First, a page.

Enterprises and consumers alike have come to rely heavily on Wi-Fi. It’s a familiar cycle: users push Wi-fi to its breaking point and new iterations are ushered in to address the next wave of demand.
Most recently, Wi-Fi 6 and now Wi-Fi 6E have introduced advanced technologies to support the latest needs. These advancements are getting the job done but have introduced a range of complexities to accomplish increasingly impressive connectivity feats.
For instance, Wi-Fi 6 completely changed the radio interface. Instead of simply managing radio interface resources with one access point, Wi-Fi 6 now looks a lot more like cellular, with mesh networks comprising multiple access points and extenders to achieve fuller coverage.
In some ways, the new Wi-Fi generation is a bigger quantum shift in technology than what cellular has gone through as it migrates from 4G to 5G.
But what are the implications on testing?
For decades, Wi-Fi device simplicity limited the need for testing standards.
This is changing.
The latest iterations demand standards implementations to ensure interoperability and quality of service.
The Broadband Forum provides specifications for single access points or routers. The Wi-Fi Alliance is attacking performance testing standards and European groups are working on mesh test performance standards. Any gaps in standards are filled by test vendors like Spirent that create proprietary test scripts.
At the same time, the number of Wi-Fi 6/6E devices are growing. These newer devices provide more robust functionality and support increasingly stringent applications. They often reside in mesh networks.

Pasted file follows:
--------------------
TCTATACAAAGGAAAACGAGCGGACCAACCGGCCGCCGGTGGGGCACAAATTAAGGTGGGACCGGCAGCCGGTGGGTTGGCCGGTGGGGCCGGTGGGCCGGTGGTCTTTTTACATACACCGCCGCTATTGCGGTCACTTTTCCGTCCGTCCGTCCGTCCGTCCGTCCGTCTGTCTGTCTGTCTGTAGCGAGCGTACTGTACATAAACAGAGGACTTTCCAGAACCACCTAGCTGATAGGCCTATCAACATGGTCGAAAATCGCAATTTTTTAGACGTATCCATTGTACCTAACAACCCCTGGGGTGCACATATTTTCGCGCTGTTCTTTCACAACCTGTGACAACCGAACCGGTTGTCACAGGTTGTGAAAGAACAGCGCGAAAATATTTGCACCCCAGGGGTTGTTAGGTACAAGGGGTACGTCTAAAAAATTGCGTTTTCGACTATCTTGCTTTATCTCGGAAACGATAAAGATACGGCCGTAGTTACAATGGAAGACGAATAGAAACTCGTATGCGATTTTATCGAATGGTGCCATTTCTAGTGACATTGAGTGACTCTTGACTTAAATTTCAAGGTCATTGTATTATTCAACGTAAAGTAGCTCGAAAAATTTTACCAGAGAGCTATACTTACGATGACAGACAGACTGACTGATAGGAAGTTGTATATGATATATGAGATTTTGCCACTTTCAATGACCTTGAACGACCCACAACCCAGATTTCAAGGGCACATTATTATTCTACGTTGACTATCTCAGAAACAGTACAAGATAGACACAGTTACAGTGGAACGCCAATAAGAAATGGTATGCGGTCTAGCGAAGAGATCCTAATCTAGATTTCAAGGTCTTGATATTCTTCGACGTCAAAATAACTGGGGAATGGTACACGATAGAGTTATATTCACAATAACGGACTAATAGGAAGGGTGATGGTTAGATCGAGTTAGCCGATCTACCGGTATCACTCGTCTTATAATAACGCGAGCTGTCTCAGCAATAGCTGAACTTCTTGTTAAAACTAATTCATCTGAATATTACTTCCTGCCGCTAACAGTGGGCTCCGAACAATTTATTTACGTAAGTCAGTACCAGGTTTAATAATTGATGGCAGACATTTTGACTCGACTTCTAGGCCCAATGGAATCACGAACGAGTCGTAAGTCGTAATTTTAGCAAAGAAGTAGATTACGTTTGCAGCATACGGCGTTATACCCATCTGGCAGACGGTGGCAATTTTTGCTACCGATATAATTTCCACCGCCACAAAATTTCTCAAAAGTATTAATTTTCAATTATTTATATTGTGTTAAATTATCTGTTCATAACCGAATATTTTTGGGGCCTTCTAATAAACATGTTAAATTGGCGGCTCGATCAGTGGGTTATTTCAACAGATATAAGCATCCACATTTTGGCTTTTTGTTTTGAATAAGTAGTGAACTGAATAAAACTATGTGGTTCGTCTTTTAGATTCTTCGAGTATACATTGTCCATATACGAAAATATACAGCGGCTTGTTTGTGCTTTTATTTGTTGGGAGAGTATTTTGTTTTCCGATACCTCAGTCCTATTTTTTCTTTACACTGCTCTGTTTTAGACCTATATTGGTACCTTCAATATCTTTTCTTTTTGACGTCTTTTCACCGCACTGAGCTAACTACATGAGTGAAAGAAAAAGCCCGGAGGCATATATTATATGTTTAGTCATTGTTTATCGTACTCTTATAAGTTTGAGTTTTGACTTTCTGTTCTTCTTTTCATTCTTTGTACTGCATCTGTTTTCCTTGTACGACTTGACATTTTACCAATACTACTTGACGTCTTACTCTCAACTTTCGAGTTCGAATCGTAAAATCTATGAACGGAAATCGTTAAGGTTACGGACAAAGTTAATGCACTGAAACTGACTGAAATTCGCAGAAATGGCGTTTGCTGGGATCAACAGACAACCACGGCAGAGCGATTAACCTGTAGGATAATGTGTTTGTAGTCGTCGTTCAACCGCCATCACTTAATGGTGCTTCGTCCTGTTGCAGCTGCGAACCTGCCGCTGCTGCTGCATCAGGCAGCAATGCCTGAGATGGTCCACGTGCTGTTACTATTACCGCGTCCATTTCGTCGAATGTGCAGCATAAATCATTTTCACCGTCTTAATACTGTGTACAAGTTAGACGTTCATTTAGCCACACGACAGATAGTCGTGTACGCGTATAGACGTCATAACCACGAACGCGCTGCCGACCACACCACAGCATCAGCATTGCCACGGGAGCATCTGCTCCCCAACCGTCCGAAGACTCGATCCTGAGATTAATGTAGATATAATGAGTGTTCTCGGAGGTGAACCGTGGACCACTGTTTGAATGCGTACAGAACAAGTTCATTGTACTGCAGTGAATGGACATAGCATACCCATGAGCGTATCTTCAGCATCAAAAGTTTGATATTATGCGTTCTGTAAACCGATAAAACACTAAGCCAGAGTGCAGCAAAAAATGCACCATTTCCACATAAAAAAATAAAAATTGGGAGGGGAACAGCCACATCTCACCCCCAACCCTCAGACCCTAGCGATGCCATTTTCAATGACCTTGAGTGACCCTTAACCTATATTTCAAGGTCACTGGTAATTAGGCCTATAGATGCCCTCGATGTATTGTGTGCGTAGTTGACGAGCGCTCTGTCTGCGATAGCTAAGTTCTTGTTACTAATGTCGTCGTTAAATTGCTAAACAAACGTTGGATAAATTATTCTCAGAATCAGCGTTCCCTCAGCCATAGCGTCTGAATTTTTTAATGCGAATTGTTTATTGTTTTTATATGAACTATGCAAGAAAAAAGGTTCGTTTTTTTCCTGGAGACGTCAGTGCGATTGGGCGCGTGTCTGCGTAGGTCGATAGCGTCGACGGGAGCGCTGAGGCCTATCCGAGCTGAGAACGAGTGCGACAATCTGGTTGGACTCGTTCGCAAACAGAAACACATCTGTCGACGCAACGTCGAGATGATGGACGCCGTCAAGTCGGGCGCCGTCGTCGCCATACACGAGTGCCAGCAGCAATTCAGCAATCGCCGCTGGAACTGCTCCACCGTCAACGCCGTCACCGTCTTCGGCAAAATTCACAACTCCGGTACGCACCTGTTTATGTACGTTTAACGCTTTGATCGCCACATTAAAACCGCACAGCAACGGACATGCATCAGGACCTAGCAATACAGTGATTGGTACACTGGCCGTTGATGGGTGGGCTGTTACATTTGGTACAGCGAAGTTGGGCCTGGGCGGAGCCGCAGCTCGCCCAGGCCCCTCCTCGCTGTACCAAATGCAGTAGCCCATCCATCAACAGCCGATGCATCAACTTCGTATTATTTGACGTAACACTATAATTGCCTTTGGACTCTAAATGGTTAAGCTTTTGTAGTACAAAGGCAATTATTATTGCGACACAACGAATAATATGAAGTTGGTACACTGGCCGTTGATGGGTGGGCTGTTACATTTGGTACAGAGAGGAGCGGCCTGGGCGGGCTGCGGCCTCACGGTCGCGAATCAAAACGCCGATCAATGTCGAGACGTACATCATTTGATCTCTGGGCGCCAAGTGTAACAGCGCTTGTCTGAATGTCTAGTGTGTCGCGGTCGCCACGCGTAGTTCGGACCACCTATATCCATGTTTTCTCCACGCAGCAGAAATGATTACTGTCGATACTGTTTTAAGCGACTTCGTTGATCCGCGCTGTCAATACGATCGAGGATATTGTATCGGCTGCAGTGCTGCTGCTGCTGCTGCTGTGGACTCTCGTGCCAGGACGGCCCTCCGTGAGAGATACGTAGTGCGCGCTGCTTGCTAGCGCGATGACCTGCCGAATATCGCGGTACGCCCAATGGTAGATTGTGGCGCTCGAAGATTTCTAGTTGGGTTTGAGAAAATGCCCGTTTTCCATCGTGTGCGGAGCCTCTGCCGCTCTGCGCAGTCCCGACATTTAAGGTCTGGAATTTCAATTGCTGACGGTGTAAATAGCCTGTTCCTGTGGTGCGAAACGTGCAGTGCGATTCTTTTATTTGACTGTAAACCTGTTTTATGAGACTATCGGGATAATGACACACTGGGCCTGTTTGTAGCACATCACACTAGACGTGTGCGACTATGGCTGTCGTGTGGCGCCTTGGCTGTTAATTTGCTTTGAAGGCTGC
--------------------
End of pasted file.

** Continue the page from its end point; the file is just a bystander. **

needs to account for the variable conditions in which these emergent devices are expected to thrive. To accomplish this, the latest testing practices see devices isolated from outside interference in anechoic chambers that require specialized technical expertise. Testbeds are expected to create realistic conditions and enable test repeatability through programmable testing environments. These protocols must evolve as new standards are introduced.
The costs and complexities of establishing, managing, and configuring a comprehensive future-ready Wi-Fi testing lab can be daunting and expensive.
For Wi-Fi to remain relatively low-cost, seamless, and ubiquitous, the industry needs an easy and economical way to test all the new Wi-Fi devices coming to market.
Manufacturers want to ensure devices meet standards. Sales and marketing groups are looking for competitive benchmarking data. Service providers want to validate device updates and enterprises want to compare options.
Building and managing a Wi-Fi test lab might not be economical nor timely for those who are not prepared or don’t have access to the appropriate resources and staffing. This is especially true as the goalposts continue to move in a Wi-Fi 6/6E world. This is giving rise to managed services that alleviate much of the cost, expertise, and infrastructure burdens associated with the latest testing demands.
With Test as a Service, devices are sent to the Wi-Fi lab, standard or customized realistic tests are selected, and the tests are run. Detailed analysis of the device’s performance and any issues found are documented with comprehensive empirical data.are essential for reducing costs and enabling scalability and test reproducibility.
The entire process is managed by the Test as a Service provider, which operates a comprehensive lab testbed, testing chambers, and automated test cases. They hire and train the experts and stay up to date on standards.
Test as a Service delivers myriad benefits, including:
If device testing is not your core competency or if you need added support, Wi-Fi Test as a Service is a faster, less expensive approach. Learn about Spirent’s.